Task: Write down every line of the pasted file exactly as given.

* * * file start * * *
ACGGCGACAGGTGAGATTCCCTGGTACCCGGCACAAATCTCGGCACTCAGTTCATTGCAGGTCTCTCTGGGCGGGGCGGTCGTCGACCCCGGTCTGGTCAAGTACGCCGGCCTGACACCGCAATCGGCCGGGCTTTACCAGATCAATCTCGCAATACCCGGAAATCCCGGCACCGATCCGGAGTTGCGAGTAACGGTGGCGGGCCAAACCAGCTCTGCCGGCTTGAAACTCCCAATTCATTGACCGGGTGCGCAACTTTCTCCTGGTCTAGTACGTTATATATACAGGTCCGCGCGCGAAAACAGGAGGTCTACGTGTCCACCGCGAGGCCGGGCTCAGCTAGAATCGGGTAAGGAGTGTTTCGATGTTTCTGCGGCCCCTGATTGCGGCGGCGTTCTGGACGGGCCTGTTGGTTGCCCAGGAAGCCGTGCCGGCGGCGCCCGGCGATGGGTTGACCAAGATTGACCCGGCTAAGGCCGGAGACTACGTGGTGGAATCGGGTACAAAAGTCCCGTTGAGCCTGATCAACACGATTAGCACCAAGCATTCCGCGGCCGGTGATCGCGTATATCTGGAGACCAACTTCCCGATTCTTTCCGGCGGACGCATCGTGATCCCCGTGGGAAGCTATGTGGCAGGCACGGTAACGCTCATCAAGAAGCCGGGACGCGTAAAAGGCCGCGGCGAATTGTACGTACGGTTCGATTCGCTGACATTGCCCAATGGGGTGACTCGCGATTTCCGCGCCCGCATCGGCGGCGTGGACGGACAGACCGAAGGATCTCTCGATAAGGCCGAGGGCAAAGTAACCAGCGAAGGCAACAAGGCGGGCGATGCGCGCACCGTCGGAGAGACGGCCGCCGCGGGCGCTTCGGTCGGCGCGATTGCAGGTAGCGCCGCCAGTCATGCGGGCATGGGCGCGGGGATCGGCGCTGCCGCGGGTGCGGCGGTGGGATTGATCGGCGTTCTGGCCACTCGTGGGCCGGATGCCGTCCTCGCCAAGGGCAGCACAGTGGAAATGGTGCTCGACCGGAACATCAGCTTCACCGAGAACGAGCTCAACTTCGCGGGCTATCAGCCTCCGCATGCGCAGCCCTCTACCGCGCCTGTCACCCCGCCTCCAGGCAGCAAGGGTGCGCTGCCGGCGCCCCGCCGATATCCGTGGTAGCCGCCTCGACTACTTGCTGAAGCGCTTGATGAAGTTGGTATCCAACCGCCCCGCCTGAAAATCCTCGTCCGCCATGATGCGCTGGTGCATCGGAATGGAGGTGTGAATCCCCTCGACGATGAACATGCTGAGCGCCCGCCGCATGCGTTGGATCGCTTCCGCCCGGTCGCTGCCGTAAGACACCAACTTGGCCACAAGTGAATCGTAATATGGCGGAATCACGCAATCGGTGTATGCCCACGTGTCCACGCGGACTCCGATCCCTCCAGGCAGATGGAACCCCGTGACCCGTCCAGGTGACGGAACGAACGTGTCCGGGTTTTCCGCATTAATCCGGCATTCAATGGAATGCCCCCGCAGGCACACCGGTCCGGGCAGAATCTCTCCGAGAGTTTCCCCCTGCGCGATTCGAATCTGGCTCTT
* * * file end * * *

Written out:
ACGGCGACAGGTGAGATTCCCTGGTACCCGGCACAAATCTCGGCACTCAGTTCATTGCAGGTCTCTCTGGGCGGGGCGGTCGTCGACCCCGGTCTGGTCAAGTACGCCGGCCTGACACCGCAATCGGCCGGGCTTTACCAGATCAATCTCGCAATACCCGGAAATCCCGGCACCGATCCGGAGTTGCGAGTAACGGTGGCGGGCCAAACCAGCTCTGCCGGCTTGAAACTCCCAATTCATTGACCGGGTGCGCAACTTTCTCCTGGTCTAGTACGTTATATATACAGGTCCGCGCGCGAAAACAGGAGGTCTACGTGTCCACCGCGAGGCCGGGCTCAGCTAGAATCGGGTAAGGAGTGTTTCGATGTTTCTGCGGCCCCTGATTGCGGCGGCGTTCTGGACGGGCCTGTTGGTTGCCCAGGAAGCCGTGCCGGCGGCGCCCGGCGATGGGTTGACCAAGATTGACCCGGCTAAGGCCGGAGACTACGTGGTGGAATCGGGTACAAAAGTCCCGTTGAGCCTGATCAACACGATTAGCACCAAGCATTCCGCGGCCGGTGATCGCGTATATCTGGAGACCAACTTCCCGATTCTTTCCGGCGGACGCATCGTGATCCCCGTGGGAAGCTATGTGGCAGGCACGGTAACGCTCATCAAGAAGCCGGGACGCGTAAAAGGCCGCGGCGAATTGTACGTACGGTTCGATTCGCTGACATTGCCCAATGGGGTGACTCGCGATTTCCGCGCCCGCATCGGCGGCGTGGACGGACAGACCGAAGGATCTCTCGATAAGGCCGAGGGCAAAGTAACCAGCGAAGGCAACAAGGCGGGCGATGCGCGCACCGTCGGAGAGACGGCCGCCGCGGGCGCTTCGGTCGGCGCGATTGCAGGTAGCGCCGCCAGTCATGCGGGCATGGGCGCGGGGATCGGCGCTGCCGCGGGTGCGGCGGTGGGATTGATCGGCGTTCTGGCCACTCGTGGGCCGGATGCCGTCCTCGCCAAGGGCAGCACAGTGGAAATGGTGCTCGACCGGAACATCAGCTTCACCGAGAACGAGCTCAACTTCGCGGGCTATCAGCCTCCGCATGCGCAGCCCTCTACCGCGCCTGTCACCCCGCCTCCAGGCAGCAAGGGTGCGCTGCCGGCGCCCCGCCGATATCCGTGGTAGCCGCCTCGACTACTTGCTGAAGCGCTTGATGAAGTTGGTATCCAACCGCCCCGCCTGAAAATCCTCGTCCGCCATGATGCGCTGGTGCATCGGAATGGAGGTGTGAATCCCCTCGACGATGAACATGCTGAGCGCCCGCCGCATGCGTTGGATCGCTTCCGCCCGGTCGCTGCCGTAAGACACCAACTTGGCCACAAGTGAATCGTAATATGGCGGAATCACGCAATCGGTGTATGCCCACGTGTCCACGCGGACTCCGATCCCTCCAGGCAGATGGAACCCCGTGACCCGTCCAGGTGACGGAACGAACGTGTCCGGGTTTTCCGCATTAATCCGGCATTCAATGGAATGCCCCCGCAGGCACACCGGTCCGGGCAGAATCTCTCCGAGAGTTTCCCCCTGCGCGATTCGAATCTGGCTCTT